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wetlands through land use planning, acquisition and wetland protection laws.
wetlands to improve wetland health and function and by re-establishing destroyed wetlands.
wetlands by getting your feet wet and learning about their wonders.

Wetland functional values

Until recently, wetlands were often viewed as wastelands, useful only when drained or filled. Now, we know that wetlands benefit people and the natural world in remarkable ways. They provide critical habitat for wildlife, water storage to prevent flooding and protect water quality, and recreational opportunities for wildlife watchers, anglers, hunters, and boaters. These are known as “wetland functional values.” Different wetlands perform different functions.

Every wetland is unique. One wetland on the north edge of town may perform different functions than another on the south edge – even though they may appear at first glance to be very similar. A bog in northern Wisconsin may be valued for different reasons than a bog in southeastern Wisconsin. Wetland functional values are determined by a variety of different parameters including physcial, chemical and biological components.

Values of wetlands

When is a wetland a wetland?
Wetlands in Wisconsin were defined by the State Legislature in 1978:

Wetland: An area where water is at, near, or above the land surface long enough to be capable of supporting aquatic or hydrophytic (water–loving) vegetation and which has soils indicative of wet conditions.

Apart from these essential common characteristics, wetlands – and wetland function – vary. This page describes the basic functions that can occur in a wetland. Whether a specific wetland performs these functions depends on many variables (including wetland type, size, and previous physical influences/natural or human–induced) and opportunity (including the location of the wetland in landscape and surrounding land use). Wetlands also change over time and may function differently from year to year or season to season. These are very dynamic ecosystems.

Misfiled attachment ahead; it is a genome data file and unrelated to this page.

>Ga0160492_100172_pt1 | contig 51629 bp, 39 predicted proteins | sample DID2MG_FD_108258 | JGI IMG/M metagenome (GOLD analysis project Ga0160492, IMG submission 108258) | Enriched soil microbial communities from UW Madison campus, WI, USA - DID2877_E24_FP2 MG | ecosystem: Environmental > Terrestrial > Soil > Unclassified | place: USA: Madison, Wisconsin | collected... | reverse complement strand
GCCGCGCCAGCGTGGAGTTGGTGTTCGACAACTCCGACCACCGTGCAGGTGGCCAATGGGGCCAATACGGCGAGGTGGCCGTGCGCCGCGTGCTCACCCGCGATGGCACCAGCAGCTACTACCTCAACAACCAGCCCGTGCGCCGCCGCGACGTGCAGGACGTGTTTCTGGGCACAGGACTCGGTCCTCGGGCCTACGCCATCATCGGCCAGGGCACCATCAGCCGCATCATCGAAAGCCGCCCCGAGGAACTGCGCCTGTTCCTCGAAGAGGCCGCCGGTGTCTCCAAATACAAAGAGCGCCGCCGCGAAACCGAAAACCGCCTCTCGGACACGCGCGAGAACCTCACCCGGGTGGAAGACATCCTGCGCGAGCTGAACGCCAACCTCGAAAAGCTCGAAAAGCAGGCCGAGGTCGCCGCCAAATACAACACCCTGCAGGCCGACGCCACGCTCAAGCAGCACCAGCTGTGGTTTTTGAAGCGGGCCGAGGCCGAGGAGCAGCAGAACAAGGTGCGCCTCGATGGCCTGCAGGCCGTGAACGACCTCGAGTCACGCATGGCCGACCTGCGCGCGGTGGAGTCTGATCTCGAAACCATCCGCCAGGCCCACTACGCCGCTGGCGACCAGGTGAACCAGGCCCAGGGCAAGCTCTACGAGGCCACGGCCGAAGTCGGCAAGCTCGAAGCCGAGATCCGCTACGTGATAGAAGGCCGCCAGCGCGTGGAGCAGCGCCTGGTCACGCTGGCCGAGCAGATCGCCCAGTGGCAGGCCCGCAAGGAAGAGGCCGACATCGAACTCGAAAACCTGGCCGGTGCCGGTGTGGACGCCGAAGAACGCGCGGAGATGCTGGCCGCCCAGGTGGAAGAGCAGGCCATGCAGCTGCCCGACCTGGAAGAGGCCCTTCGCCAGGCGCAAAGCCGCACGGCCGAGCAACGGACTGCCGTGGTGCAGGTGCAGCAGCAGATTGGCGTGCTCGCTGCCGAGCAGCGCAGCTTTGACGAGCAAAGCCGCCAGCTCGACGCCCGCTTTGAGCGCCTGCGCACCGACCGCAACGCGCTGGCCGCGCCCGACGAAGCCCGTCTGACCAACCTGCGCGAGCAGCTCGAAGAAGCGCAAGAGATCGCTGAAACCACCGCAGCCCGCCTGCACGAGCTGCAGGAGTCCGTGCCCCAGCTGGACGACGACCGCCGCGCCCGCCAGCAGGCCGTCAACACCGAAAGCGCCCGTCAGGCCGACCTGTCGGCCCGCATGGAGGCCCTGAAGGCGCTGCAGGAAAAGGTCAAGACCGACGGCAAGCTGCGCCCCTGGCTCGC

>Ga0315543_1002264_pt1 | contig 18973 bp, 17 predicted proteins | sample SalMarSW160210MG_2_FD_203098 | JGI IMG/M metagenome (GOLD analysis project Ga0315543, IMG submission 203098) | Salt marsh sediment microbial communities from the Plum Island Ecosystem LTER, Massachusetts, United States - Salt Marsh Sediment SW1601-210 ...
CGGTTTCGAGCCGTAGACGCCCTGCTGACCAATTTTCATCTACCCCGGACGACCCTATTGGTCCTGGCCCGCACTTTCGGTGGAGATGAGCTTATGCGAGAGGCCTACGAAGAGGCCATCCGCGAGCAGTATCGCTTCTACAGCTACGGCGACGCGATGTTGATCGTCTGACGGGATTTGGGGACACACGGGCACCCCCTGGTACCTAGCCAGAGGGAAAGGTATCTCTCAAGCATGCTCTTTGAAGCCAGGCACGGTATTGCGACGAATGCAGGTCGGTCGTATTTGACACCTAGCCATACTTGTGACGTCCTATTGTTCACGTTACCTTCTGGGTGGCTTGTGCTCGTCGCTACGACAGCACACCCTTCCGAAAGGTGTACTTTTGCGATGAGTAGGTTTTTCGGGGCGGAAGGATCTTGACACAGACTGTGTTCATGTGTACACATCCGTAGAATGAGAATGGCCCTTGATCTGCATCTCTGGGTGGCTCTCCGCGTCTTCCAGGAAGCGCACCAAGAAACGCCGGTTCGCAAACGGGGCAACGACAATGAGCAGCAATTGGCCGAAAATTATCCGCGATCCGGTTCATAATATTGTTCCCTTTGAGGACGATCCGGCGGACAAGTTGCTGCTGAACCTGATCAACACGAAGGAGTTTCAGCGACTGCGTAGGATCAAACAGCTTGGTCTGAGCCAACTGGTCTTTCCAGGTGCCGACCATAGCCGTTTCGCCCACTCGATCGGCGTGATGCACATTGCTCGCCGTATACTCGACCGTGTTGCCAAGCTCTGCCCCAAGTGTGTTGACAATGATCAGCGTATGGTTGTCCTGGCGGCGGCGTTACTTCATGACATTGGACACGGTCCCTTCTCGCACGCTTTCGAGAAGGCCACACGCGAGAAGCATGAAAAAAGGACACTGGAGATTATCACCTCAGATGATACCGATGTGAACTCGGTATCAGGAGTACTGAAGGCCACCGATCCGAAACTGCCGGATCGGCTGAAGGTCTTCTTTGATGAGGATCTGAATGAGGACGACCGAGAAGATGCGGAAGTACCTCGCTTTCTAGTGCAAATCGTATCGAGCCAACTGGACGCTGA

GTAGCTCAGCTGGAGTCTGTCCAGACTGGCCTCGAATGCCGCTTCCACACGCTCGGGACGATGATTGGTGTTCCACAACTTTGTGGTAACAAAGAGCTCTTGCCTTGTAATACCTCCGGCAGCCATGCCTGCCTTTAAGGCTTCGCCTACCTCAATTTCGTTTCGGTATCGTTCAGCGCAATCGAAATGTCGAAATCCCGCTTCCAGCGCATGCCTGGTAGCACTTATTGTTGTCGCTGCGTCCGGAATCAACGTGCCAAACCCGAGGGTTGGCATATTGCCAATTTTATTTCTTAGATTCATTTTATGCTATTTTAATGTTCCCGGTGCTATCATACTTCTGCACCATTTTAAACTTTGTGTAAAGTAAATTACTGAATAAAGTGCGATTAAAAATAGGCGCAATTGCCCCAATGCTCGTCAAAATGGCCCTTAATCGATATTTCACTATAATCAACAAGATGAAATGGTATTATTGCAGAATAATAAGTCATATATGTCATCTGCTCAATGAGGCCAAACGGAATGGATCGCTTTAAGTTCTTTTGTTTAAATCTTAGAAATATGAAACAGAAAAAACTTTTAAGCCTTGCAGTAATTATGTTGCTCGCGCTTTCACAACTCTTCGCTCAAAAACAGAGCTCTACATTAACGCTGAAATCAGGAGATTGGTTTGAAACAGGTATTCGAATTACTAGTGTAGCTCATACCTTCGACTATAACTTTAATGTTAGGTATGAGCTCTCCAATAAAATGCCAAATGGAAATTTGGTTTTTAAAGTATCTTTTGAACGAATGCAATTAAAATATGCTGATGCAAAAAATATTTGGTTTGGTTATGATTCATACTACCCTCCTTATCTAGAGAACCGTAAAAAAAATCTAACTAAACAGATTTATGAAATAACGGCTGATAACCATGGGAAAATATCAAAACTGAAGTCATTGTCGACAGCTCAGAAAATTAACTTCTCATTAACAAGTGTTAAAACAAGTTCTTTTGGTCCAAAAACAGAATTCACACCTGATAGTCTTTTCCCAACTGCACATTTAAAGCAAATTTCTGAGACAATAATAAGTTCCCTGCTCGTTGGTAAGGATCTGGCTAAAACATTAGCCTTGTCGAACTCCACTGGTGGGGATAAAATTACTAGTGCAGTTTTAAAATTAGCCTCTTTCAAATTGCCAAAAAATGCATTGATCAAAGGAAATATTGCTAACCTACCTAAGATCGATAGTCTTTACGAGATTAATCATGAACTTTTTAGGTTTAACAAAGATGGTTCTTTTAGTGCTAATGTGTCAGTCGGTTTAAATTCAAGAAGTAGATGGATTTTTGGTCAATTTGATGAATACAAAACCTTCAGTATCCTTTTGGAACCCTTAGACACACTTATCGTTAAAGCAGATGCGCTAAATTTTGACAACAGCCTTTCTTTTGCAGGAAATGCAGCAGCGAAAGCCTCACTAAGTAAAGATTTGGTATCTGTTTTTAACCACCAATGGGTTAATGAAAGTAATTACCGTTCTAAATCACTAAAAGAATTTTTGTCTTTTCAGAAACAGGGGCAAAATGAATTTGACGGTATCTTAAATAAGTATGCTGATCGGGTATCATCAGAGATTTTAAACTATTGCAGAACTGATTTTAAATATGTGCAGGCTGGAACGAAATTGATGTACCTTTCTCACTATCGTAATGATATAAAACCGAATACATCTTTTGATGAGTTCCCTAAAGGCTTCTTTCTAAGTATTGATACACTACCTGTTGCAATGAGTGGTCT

Determining values
Standardized assessment methods are used to evaluate the extent to which a specific wetland may perform any given function. The presence or absence of specific characteristics are used to determine the importance of each functional value for the site in question.
These characteristics may or may not be obvious to the casual observer. The changing nature of wetlands can hide many of these traits. Migratory bird use, for example, is not always obvious except in spring and fall.
And the occurence of various wetland plants gives important, yet subtle, clues about habitat, water quality and biodiversity. These types of observations help us evaluate a wetland’s intrinsic value and overall importance to society.
Floral diversity
Wetlands can support an abundance and variety of plants, ranging from duckweed and orchids to black ash. These plants contribute to the earth’s biodiversity and provide food and shelter for many animal species at critical times during their life cycles. Many of the rare and endangered plant species in Wisconsin are found in wetlands.
The importance of floral diversity in a particular wetland is usually related to two factors. First, the more valuable wetlands usually support a greater variety of native plants (high diversity), than sites with little variety or large numbers of non–native species. Second, wetlands communities that are regionally scarce are considered particularly valuable.